Reni Eddo-Lodge’s ‘Why I’m no longer talking to white people about race’

Like most people within the Labour movement I like to think that I’m open to diversity and free from prejudice.

Indeed I travel around the country speaking at conferences on diversity and inclusion, within football, within the Labour Party and even within society.

I’m an ambassador for Kick It Out, the anti-discrimination organisation that began life 25 years ago as Kick Racism Out Of Football and many of my friends are black professional or retired footballers.

Being transgender I am automatically in a minority, I have been the victim of hate crimes, verbal and physical, online and in the flesh.

I know what prejudice looks like from my own experience.

But did I?

Growing up in Britain during the 1970s and 80s I saw the race riots, I saw the police brutality and I saw the way that government policies disproportionately affected the young people of colour from our cities.

I saw the injustice but I could never understand how it felt to grow up in a society where your worth was immediately and irrevocably diminished by the colour of your skin.

Reni Eddo-Lodge’s ‘Why I’m no longer talking to white people about race’ helped to explain how a history of slavery and institutionalised racism stacked the cards against entire races. How the prejudice acted as a lifelong limiter of expectations both from without and within and showed me the strength and courage that is required to stand up against hatred.

It showed me that one of the biggest barriers to breaking down prejudice was the well-meaning but utterly misguided notion of some within the liberal elite that it was all in the past and that black people should get over the ‘chip on their shoulder’ about racist treatment.

“It’s all PC gone mad!” I hear them screaming from suburbia.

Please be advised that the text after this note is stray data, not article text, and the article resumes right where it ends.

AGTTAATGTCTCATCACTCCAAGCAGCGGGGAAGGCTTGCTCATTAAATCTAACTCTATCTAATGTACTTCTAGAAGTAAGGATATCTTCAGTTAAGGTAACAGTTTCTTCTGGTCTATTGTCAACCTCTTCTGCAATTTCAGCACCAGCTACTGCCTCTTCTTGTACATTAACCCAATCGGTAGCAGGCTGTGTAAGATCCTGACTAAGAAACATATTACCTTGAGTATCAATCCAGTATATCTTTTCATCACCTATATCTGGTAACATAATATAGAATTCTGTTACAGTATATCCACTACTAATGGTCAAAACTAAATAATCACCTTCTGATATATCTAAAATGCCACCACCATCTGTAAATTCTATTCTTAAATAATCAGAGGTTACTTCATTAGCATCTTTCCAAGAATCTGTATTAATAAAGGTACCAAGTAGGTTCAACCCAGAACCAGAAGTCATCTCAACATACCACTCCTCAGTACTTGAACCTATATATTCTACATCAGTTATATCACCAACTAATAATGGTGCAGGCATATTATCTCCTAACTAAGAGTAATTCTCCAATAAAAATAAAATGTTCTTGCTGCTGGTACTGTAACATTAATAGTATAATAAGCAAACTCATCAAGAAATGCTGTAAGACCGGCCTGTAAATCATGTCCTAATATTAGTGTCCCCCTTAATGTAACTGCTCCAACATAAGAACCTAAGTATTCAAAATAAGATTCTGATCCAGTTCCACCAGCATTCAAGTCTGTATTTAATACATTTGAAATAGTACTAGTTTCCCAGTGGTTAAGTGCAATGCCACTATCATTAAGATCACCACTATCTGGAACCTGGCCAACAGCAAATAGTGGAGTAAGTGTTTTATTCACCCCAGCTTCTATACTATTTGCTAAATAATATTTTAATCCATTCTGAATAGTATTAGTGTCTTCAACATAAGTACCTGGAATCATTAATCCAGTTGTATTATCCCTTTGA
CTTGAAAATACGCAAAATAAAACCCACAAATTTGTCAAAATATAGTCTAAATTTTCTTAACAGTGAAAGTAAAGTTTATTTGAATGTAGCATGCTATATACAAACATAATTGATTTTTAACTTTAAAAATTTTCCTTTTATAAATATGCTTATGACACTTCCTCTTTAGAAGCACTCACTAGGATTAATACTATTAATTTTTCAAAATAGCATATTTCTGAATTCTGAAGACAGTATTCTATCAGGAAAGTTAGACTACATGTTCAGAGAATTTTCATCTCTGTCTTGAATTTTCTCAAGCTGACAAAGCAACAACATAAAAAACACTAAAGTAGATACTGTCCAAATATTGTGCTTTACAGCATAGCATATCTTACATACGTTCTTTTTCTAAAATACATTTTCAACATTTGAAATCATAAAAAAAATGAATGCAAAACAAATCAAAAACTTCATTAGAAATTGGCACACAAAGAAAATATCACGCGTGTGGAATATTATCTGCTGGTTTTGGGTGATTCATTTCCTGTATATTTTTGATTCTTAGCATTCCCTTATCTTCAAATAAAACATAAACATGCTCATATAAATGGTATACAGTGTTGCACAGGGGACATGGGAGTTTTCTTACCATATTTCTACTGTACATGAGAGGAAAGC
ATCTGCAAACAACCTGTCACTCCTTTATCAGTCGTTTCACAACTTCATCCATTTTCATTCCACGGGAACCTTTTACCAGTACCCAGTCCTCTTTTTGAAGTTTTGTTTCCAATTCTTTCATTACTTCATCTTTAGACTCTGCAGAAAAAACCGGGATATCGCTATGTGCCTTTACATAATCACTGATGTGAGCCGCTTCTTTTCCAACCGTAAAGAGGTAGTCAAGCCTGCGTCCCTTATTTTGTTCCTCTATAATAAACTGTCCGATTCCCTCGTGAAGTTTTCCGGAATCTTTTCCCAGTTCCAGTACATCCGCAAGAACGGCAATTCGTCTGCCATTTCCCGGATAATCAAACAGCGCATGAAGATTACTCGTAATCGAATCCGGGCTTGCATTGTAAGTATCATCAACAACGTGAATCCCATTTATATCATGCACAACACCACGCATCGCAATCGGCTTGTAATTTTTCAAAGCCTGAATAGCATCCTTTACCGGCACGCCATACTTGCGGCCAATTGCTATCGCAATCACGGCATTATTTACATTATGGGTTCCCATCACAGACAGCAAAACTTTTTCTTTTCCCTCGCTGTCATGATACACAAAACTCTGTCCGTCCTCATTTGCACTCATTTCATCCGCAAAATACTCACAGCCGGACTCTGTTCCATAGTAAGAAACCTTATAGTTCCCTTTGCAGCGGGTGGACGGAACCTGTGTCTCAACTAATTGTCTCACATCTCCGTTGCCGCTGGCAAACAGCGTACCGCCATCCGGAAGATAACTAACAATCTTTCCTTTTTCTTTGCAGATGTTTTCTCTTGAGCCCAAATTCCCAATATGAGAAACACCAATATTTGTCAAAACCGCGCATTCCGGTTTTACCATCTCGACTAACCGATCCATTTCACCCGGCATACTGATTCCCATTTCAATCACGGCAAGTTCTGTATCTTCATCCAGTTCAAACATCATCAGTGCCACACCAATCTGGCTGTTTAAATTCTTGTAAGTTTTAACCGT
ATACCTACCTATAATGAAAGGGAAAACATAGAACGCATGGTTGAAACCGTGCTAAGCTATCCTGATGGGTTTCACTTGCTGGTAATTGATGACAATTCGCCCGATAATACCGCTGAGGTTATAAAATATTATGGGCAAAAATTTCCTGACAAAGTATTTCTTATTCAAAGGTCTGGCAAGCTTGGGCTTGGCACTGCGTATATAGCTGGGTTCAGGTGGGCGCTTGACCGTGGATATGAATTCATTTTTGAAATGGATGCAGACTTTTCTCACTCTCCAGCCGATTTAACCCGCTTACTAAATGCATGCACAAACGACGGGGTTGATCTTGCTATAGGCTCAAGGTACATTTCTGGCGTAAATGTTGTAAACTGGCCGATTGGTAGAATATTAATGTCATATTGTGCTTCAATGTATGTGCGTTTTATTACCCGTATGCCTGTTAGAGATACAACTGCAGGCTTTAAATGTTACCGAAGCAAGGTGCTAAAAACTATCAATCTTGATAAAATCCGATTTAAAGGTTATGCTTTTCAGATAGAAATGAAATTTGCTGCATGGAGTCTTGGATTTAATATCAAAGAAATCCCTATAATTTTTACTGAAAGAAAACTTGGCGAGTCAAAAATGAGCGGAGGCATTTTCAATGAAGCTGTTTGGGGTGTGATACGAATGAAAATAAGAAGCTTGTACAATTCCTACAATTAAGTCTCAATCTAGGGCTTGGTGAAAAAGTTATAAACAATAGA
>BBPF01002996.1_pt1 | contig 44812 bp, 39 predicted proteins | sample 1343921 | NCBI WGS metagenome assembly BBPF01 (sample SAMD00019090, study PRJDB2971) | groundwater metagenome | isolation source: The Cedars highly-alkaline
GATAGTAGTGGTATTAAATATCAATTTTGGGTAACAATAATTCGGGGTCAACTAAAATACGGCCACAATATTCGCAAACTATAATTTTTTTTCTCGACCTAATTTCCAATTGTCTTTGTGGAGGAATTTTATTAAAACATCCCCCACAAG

The chapter about racism in the feminist movement was particularly relevant to me. It describes how a group of privileged, white, intellectual feminists decided that they were the sole keepers of the true meaning of feminism, denouncing intersectionality and attacking women of colour for having the temerity to suggest that racism contributed to their oppression. 

Then, as now, they subscribed to the opinion that there was a hierarchy of oppression.

“I’m more oppressed than you so you should just be quiet and go away.”

The chapter could easily have been written today about how the same group of privileged feminists decided to exclude trans women. The vast majority of feminists that I have met see trans women as women, all of the women’s refuges that I have worked with include trans women and yet this elite feels entitled to decide that they are outsiders, other, less than, abominations, a danger, monsters…

All arguments that have been used in the past about black people, gay people, Jews, Muslims, etc, etc.

Some bigotry is born of ignorance, lack of education or awareness, some is unconscious bias, some is born of hate.

We all have much to learn about how prejudice and bigotry affects other groups, as they say ‘before you judge me walk a mile in my shoes.’

Reni Eddo-Lodge’s book is a great first step on that journey.